The recent High Court decision, ruling in favour of headteacher Birbalsingh’s decision to ban prayer spaces has created quite the media storm. The decision has raised concerns about the precedent it sets for schools creating safe spaces for students and staff, Muslim students and staff in particular. It has also raised conversations about what schools are for and how schools and workplaces can fulfill their obligation to adhere to the Equality Act and The Public Sector Equality Duty – and how they can get around it too.

The responses to the verdict reveal that we live in a society and online world in which Islamophobia and anti-Muslim hate is increasing; whilst we have ‘come a long way’ in overcoming Islamophobia since 9/11, a high court ruling like this makes me wonder if we’ve made any difference at all to the safety of Muslims for future generations? The verdict also reveals the disconnect that exists within the school system itself: we have some leaders who are not interested in creating unity and understanding within a diverse country – yet at the same time they ‘tokenistically’ take pride in multiculturalism too. And, we have other leaders in education giving us hope, embedding inclusive and equitable practices in everyday school life. I find it baffling that a simple question about prayer spaces ends up at the gates of a High Court. To me, this not only reveals a lack of unity and understanding in a school but also an absence of a critical skill that should be at the centre of schooling: listening.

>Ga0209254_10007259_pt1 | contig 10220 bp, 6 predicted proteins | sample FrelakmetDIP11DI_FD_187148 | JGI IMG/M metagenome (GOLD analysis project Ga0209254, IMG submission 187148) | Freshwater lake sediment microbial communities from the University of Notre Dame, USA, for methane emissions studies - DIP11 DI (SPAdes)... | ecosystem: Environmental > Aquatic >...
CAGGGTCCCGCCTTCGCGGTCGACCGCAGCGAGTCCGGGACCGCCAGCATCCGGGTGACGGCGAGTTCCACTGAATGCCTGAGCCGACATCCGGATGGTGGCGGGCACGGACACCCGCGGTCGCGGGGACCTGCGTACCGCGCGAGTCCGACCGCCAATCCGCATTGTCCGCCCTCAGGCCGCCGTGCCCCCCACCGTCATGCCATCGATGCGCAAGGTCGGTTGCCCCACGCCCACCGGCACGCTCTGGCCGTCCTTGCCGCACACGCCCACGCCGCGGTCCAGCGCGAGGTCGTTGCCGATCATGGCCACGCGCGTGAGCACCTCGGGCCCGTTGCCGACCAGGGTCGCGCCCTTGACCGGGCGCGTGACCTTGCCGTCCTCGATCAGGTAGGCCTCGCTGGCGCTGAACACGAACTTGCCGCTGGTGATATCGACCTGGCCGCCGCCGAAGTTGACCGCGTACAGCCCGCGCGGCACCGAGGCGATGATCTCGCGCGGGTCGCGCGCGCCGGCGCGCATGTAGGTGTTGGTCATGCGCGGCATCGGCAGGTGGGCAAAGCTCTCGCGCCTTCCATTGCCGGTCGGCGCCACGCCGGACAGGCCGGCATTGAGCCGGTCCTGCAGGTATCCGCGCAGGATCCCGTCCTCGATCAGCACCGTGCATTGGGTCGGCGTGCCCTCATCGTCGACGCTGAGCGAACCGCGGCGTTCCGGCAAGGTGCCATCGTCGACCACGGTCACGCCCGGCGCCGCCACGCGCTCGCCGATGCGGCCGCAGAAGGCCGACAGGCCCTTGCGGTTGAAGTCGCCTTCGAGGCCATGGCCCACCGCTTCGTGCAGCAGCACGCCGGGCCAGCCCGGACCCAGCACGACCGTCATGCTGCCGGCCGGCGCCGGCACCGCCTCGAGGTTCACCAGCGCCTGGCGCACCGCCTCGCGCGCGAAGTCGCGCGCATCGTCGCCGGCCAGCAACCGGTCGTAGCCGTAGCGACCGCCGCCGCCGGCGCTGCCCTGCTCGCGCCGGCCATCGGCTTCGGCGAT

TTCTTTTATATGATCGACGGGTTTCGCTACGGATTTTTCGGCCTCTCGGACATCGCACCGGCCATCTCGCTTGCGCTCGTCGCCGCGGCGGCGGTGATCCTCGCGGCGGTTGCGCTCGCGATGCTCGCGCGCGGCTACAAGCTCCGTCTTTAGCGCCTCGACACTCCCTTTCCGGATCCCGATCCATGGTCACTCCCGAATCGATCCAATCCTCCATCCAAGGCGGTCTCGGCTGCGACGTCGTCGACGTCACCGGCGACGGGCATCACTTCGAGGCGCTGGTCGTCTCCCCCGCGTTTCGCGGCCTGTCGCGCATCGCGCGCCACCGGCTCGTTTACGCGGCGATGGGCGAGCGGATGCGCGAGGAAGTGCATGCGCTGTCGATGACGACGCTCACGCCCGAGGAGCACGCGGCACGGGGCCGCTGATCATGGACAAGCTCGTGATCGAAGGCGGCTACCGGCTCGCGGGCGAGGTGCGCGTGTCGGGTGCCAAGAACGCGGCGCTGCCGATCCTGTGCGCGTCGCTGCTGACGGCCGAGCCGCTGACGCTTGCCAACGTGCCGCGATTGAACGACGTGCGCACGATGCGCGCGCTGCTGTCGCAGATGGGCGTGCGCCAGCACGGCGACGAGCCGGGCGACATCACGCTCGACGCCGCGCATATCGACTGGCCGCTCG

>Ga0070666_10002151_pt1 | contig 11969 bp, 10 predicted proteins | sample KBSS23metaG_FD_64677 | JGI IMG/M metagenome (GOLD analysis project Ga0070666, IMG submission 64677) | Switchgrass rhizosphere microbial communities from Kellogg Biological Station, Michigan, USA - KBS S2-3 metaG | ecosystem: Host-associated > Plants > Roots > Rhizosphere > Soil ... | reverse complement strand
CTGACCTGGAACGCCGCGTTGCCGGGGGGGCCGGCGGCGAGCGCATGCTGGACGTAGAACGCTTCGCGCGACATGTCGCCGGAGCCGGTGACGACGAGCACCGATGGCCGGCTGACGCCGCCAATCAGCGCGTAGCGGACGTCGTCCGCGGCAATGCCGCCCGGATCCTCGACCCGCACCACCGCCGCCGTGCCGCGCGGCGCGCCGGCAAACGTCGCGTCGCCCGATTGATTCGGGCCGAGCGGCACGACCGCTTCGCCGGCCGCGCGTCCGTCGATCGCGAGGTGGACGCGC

Many educators and commentators have been sharing their concerns and outrage about the decision. It will also concern parents and students who regularly use prayer spaces in schools, maybe even at work (many teachers use prayer spaces too). It’s a disappointing decision and whilst several anti-woke keyboard warriors rejoice at the ruling, we cannot let it set a precedent for schools – and I don’t think it will. Schools absolutely should provide prayer spaces and they will continue to provide such safe spaces for students – it’s quite simply common sense. For this blog, examples and explanations are practical and experiential, based on what life is like ‘in school’. Whilst research and data are important, progress, collaboration and community cohesion are also nurtured by listening to the candid, lived experiences of staff and students in schools.

Time and space to pray

In line with the Equality Act, allowing students and staff to pray is reasonable and proportionate to a school and working day. It is comparable to allowing students to have break times, music lessons and god-forbid, toilet breaks. Different forms of prayer and spiritual practice are a part of nearly every faith. In Islam, praying 5 times a day is an integral part of the faith. It takes 5-10 minutes to pray. For the duration of that time, a prayer mat takes up just as much space as a two-seater desk. Depending on the time of year, prayer usually fits into a lunchtime. Just as schools host extracurricular clubs, music lessons sports fixtures and more, prayer can usually fit into this time too. It is not a big ask and it is not disruptive.

Some schools may have a designated prayer room, which is great. Other schools may allocate a classroom, usually near a space where a teacher is ‘on duty’ anyway; the last time I checked, prayer doesn’t require back flips, cartwheels or balancing on one’s head…the health and safety risks are fairly manageable. Some schools might even say, ‘if you need to pray and you have what you need with you (prayer mat, head covering, beads, holy book etc…), feel free to use a designated safe space. It does not need to be complicated.

Prayer spaces are not the problem